Metal Tech

A Review of Google Play Music All Access (Hint: It’s Pretty Freaking Awesome)


Google Play Music All Access screen shot

It’s been two days since Google announced their own streaming music service to compete with Spotify — Google Play Music All Access — and now that we’ve had a chance to give a whirl we thought we’d share our finding with you.

First and foremost: just about every metal record you could ever want is available on the service. In this department GPMAA has a leg up on Spotify, with whom several metal labels took years to negotiate (a few still aren’t on Spotify, or have made only part of their catalogues available). Since Google Play had an existing music download store all they had to do was parlay their existing deals to include streaming, or perhaps those deals already had that language preemptively.

Metal Blade appears to be all in; the metal pioneers were some of the last to join Spotify. Cannibal Corpse’s most recent two studio albums are posted on GPMAA, while the most recent on Spotify is 1999’s Bloodthirst — Metal Blade is only posting older albums on Spotify. Prosthetic Records, one of the final Spotify holdouts, seems to have no qualms with GPMAA: both of Animals as Leaders’ albums are posted, ditto for Scale the Summit and Holy Grail, Nero di Marte’s new one is up, The Acacia Strain’s last several records, and so on and so forth (worth noting: Gojira’s two albums before moving over to Roadrunner, which Prosthetic licensed through Listenable Records, are not posted). Let’s all give Prosthetic a round of applause for finally jumping on the streaming bandwagon. Century Media is all in with GPMAA, too: a quick search shows full catalogues by Arch Enemy, Dark Tranquillity, Nachtmystium and Intronaut posted and streaming in full. Southern Lord has plenty of releases up, and Profound Lore does too though the newest ones appear to be absent.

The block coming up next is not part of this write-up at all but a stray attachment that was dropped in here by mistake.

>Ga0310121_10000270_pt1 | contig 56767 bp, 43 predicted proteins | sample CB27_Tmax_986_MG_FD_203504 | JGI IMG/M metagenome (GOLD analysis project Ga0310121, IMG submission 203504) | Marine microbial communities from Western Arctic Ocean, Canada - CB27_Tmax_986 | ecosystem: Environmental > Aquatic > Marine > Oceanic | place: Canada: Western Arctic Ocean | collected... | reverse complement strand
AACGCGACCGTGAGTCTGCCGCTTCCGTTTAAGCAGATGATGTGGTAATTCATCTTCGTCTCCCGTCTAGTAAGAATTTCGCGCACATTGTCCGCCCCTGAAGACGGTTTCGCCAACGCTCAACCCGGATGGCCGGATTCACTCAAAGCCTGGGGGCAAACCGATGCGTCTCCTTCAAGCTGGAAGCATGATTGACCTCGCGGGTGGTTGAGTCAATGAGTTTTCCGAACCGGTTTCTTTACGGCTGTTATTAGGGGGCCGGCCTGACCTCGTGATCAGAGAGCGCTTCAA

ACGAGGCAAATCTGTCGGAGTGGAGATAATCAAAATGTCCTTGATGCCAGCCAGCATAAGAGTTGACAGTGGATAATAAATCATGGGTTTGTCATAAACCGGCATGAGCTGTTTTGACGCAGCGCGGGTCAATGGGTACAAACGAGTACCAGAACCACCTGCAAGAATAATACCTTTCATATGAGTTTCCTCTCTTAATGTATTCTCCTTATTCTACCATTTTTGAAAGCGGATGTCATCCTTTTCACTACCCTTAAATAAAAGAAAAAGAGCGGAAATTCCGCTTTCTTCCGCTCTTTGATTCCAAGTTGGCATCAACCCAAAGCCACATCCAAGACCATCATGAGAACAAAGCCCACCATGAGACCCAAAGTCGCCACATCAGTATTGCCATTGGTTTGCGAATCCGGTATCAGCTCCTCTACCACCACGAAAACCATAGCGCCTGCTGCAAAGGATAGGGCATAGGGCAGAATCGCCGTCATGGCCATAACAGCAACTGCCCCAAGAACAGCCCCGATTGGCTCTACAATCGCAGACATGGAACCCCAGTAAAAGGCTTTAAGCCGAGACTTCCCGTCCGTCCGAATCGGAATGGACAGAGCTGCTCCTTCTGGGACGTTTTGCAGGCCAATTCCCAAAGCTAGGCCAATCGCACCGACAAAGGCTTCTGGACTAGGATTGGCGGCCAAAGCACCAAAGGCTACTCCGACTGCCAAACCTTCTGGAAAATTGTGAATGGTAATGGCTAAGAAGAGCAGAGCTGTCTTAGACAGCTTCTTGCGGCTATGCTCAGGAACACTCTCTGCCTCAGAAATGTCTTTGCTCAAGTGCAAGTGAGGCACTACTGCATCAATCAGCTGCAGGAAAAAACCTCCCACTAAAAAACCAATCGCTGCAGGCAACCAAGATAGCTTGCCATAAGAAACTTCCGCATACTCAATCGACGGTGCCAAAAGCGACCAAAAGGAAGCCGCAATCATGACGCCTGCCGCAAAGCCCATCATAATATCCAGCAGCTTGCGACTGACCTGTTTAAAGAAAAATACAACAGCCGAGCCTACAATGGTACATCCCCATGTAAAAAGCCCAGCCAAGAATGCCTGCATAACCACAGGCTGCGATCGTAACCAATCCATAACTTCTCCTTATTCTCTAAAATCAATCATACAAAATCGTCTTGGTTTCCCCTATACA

Sumerian Records is, unfortunately and predictably, holding out. Albums by The Faceless, Veil of Maya and Born of Osiris are posted, but each only contains exactly two streamable tracks. Sumerian treats Spotify the same way.

Let’s talk about the interface now. It’s awesome! The search function smokes Spotify’s. People have always complained about Spotify’s clunky search, and Google has them handily beat. The search function utilizes the full screen instead of just a dropdown menu, and it’s easy to navigate through artists and their discographies. Music keeps playing in a bottom frame even when you press the “back” or “forward” buttons in your browser to continue searching. Everything loads very quickly and navigation is seamless.

The “radio” function seems to work about as well as one could expect and offers the added bonus of showing the entire queue of what’s about to play; you won’t have to wait until the next song starts to know what’s coming, unlike Pandora. You can easily skip or jump tracks if you aren’t feeling the current selection. Nails Radio gave me Nails, Trap Them, All Pigs Must Die, Black Breath, Weekend Nachos, etc. Animals as Leaders Radio gives me AAL, Protest the Hero, The Faceless, The Human Abstract, BTBAM, etc. Pretty spot-on.

"Nails Radio"
“Nails Radio”

The big question: what are Google’s streaming payouts to labels and bands? I have yet to see any solid reports on the matter, but I’ve also yet to hear anyone complain. It’s certainly possible that Google’s payouts are better than Spotify’s, whatwith Google having no free option and not having to account for that. It’s also possible that Google’s payouts are equally as bad but Spotify fell on the proverbial sword since they were first. I’m sure we’ll hear more about this in the coming weeks and months.

A huge knock on GPMAA is that it isn’t available on the iPhone. Boooooo! It can only be used in a computer’s web browser and on Android phones. Considering that, Google’s asking price of $9.99 monthly seems to have a lot less value than Spotify’s, whose $9.99 option includes mobile streaming from any device (the $4.99 Spotify option is for computers only). And, Google, for the love God: change the service’s friggin’ name, it’s horrible.

Google Play Music All Access is offering a free 30-day trial. The $9.99 option is available at a discounted $7.99/month if you sign up by June 30th. You will need to enter a credit card for the free trial and you’ll be charged for the next month if you don’t cancel before 30 days, so make sure you stay on top of that. Sign up for your free trial here.

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